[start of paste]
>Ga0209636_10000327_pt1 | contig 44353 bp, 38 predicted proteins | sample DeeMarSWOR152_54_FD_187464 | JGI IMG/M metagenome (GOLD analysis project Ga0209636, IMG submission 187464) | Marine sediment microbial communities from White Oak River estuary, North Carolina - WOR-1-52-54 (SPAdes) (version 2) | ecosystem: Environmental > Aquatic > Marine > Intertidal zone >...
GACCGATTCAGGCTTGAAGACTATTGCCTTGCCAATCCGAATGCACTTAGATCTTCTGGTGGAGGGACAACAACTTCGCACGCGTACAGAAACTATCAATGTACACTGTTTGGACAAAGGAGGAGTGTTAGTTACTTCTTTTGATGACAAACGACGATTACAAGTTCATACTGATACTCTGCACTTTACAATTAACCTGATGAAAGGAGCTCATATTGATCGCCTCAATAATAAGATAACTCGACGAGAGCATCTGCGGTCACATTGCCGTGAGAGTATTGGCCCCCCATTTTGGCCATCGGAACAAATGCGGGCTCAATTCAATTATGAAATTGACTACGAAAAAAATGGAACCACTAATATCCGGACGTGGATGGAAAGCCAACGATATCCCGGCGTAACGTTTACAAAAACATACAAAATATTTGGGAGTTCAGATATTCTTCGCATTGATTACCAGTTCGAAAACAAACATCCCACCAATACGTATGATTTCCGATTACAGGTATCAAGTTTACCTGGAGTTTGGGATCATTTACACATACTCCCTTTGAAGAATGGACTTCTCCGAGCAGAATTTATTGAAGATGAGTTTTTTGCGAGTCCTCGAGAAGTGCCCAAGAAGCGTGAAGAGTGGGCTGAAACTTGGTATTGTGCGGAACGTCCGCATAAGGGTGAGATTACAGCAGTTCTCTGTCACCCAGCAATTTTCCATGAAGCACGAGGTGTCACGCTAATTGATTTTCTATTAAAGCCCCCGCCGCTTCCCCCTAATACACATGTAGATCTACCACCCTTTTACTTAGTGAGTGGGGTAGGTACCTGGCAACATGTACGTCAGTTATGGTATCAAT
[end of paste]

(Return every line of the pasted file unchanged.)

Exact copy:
>Ga0209636_10000327_pt1 | contig 44353 bp, 38 predicted proteins | sample DeeMarSWOR152_54_FD_187464 | JGI IMG/M metagenome (GOLD analysis project Ga0209636, IMG submission 187464) | Marine sediment microbial communities from White Oak River estuary, North Carolina - WOR-1-52-54 (SPAdes) (version 2) | ecosystem: Environmental > Aquatic > Marine > Intertidal zone >...
GACCGATTCAGGCTTGAAGACTATTGCCTTGCCAATCCGAATGCACTTAGATCTTCTGGTGGAGGGACAACAACTTCGCACGCGTACAGAAACTATCAATGTACACTGTTTGGACAAAGGAGGAGTGTTAGTTACTTCTTTTGATGACAAACGACGATTACAAGTTCATACTGATACTCTGCACTTTACAATTAACCTGATGAAAGGAGCTCATATTGATCGCCTCAATAATAAGATAACTCGACGAGAGCATCTGCGGTCACATTGCCGTGAGAGTATTGGCCCCCCATTTTGGCCATCGGAACAAATGCGGGCTCAATTCAATTATGAAATTGACTACGAAAAAAATGGAACCACTAATATCCGGACGTGGATGGAAAGCCAACGATATCCCGGCGTAACGTTTACAAAAACATACAAAATATTTGGGAGTTCAGATATTCTTCGCATTGATTACCAGTTCGAAAACAAACATCCCACCAATACGTATGATTTCCGATTACAGGTATCAAGTTTACCTGGAGTTTGGGATCATTTACACATACTCCCTTTGAAGAATGGACTTCTCCGAGCAGAATTTATTGAAGATGAGTTTTTTGCGAGTCCTCGAGAAGTGCCCAAGAAGCGTGAAGAGTGGGCTGAAACTTGGTATTGTGCGGAACGTCCGCATAAGGGTGAGATTACAGCAGTTCTCTGTCACCCAGCAATTTTCCATGAAGCACGAGGTGTCACGCTAATTGATTTTCTATTAAAGCCCCCGCCGCTTCCCCCTAATACACATGTAGATCTACCACCCTTTTACTTAGTGAGTGGGGTAGGTACCTGGCAACATGTACGTCAGTTATGGTATCAAT